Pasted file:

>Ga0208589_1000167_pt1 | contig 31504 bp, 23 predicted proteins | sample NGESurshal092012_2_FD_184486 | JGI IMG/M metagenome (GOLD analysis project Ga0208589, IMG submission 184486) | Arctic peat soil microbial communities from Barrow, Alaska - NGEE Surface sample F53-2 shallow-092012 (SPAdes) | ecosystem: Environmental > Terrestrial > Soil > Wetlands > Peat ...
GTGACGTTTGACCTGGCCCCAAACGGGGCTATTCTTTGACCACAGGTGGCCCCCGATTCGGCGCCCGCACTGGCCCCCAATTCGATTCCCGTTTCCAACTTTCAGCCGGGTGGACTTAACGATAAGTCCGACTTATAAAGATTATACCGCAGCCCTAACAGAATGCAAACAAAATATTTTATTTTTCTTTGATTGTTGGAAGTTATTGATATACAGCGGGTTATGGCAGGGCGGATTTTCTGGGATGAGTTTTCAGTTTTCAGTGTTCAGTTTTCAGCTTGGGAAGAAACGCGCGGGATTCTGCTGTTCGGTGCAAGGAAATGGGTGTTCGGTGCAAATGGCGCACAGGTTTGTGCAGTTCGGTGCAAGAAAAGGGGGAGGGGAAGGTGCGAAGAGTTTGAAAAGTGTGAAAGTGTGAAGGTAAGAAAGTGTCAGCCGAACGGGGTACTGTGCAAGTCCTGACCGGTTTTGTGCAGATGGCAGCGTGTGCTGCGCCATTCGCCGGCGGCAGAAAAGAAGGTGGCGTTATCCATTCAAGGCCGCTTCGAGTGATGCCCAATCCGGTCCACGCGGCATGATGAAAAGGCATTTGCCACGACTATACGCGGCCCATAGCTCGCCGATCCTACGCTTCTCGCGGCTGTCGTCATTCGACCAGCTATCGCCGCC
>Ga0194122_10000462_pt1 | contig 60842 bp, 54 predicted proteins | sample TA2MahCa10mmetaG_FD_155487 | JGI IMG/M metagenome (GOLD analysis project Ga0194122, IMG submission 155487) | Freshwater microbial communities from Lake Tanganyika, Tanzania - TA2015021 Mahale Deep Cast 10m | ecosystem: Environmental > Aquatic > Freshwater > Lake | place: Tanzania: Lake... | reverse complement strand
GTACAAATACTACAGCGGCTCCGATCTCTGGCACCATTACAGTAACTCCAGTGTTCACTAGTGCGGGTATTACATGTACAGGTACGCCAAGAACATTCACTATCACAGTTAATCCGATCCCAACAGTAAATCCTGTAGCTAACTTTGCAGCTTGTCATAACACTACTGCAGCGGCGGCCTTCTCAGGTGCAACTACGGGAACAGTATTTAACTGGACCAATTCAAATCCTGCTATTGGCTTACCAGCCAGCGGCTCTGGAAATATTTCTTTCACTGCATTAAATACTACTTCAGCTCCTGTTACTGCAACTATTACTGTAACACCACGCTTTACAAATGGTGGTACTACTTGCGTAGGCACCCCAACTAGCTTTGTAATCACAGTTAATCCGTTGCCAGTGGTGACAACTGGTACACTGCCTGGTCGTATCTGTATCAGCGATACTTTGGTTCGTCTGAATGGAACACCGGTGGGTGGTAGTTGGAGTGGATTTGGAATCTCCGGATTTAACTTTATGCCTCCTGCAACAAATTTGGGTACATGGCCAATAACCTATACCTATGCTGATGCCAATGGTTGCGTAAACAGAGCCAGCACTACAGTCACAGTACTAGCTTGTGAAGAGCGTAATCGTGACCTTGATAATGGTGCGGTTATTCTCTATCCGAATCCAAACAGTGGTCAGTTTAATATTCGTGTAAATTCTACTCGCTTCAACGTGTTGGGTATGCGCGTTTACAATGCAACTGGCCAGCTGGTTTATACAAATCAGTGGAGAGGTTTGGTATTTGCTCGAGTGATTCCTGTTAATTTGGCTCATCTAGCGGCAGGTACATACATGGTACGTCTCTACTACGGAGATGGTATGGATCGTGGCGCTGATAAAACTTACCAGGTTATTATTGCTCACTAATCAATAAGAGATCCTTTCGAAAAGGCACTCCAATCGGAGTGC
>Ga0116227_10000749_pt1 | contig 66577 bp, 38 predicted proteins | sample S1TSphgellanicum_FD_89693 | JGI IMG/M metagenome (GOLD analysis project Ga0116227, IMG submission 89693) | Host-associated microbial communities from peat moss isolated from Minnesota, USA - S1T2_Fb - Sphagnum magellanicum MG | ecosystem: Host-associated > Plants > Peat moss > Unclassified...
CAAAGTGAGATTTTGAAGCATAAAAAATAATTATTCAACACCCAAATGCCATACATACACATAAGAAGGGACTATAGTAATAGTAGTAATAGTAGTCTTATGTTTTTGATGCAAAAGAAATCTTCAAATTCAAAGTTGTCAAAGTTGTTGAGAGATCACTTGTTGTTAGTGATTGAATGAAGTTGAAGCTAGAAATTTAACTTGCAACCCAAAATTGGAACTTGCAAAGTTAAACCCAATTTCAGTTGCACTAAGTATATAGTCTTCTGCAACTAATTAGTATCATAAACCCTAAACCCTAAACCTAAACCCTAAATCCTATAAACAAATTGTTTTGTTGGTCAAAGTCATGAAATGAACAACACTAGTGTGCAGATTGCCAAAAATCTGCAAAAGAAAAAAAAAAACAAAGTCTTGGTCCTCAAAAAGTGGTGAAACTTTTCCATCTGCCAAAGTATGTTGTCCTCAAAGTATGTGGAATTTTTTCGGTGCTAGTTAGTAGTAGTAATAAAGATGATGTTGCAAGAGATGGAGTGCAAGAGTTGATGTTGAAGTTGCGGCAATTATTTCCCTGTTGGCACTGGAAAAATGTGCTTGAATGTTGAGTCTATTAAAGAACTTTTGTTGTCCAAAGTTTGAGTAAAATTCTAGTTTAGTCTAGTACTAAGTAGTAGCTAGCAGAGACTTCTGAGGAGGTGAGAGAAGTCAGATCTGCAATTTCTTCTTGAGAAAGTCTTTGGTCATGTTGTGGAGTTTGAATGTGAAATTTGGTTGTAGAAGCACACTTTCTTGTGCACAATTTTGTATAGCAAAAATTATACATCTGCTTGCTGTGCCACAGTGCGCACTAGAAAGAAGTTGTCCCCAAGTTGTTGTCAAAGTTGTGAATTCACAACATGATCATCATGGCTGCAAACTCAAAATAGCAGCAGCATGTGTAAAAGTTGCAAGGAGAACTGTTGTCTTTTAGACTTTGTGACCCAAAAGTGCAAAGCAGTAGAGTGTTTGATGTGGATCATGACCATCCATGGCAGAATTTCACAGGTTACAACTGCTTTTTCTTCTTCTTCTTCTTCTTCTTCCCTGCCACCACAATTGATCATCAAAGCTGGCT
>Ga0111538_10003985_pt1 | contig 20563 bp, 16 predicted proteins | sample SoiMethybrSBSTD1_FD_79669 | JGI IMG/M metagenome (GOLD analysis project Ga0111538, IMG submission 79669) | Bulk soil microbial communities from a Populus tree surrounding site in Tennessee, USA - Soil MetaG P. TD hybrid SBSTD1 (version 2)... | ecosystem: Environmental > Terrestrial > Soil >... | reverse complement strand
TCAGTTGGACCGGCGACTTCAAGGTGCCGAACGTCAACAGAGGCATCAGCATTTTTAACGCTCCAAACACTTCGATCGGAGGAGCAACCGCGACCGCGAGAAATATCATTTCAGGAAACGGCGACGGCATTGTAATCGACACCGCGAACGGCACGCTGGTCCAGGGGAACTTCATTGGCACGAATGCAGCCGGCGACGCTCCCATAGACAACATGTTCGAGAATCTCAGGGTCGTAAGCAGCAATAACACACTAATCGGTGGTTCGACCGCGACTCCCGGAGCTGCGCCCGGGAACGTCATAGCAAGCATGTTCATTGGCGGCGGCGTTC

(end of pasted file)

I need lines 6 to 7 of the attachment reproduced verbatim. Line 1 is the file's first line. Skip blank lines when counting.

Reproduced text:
CAAAGTGAGATTTTGAAGCATAAAAAATAATTATTCAACACCCAAATGCCATACATACACATAAGAAGGGACTATAGTAATAGTAGTAATAGTAGTCTTATGTTTTTGATGCAAAAGAAATCTTCAAATTCAAAGTTGTCAAAGTTGTTGAGAGATCACTTGTTGTTAGTGATTGAATGAAGTTGAAGCTAGAAATTTAACTTGCAACCCAAAATTGGAACTTGCAAAGTTAAACCCAATTTCAGTTGCACTAAGTATATAGTCTTCTGCAACTAATTAGTATCATAAACCCTAAACCCTAAACCTAAACCCTAAATCCTATAAACAAATTGTTTTGTTGGTCAAAGTCATGAAATGAACAACACTAGTGTGCAGATTGCCAAAAATCTGCAAAAGAAAAAAAAAAACAAAGTCTTGGTCCTCAAAAAGTGGTGAAACTTTTCCATCTGCCAAAGTATGTTGTCCTCAAAGTATGTGGAATTTTTTCGGTGCTAGTTAGTAGTAGTAATAAAGATGATGTTGCAAGAGATGGAGTGCAAGAGTTGATGTTGAAGTTGCGGCAATTATTTCCCTGTTGGCACTGGAAAAATGTGCTTGAATGTTGAGTCTATTAAAGAACTTTTGTTGTCCAAAGTTTGAGTAAAATTCTAGTTTAGTCTAGTACTAAGTAGTAGCTAGCAGAGACTTCTGAGGAGGTGAGAGAAGTCAGATCTGCAATTTCTTCTTGAGAAAGTCTTTGGTCATGTTGTGGAGTTTGAATGTGAAATTTGGTTGTAGAAGCACACTTTCTTGTGCACAATTTTGTATAGCAAAAATTATACATCTGCTTGCTGTGCCACAGTGCGCACTAGAAAGAAGTTGTCCCCAAGTTGTTGTCAAAGTTGTGAATTCACAACATGATCATCATGGCTGCAAACTCAAAATAGCAGCAGCATGTGTAAAAGTTGCAAGGAGAACTGTTGTCTTTTAGACTTTGTGACCCAAAAGTGCAAAGCAGTAGAGTGTTTGATGTGGATCATGACCATCCATGGCAGAATTTCACAGGTTACAACTGCTTTTTCTTCTTCTTCTTCTTCTTCTTCCCTGCCACCACAATTGATCATCAAAGCTGGCT
>Ga0111538_10003985_pt1 | contig 20563 bp, 16 predicted proteins | sample SoiMethybrSBSTD1_FD_79669 | JGI IMG/M metagenome (GOLD analysis project Ga0111538, IMG submission 79669) | Bulk soil microbial communities from a Populus tree surrounding site in Tennessee, USA - Soil MetaG P. TD hybrid SBSTD1 (version 2)... | ecosystem: Environmental > Terrestrial > Soil >... | reverse complement strand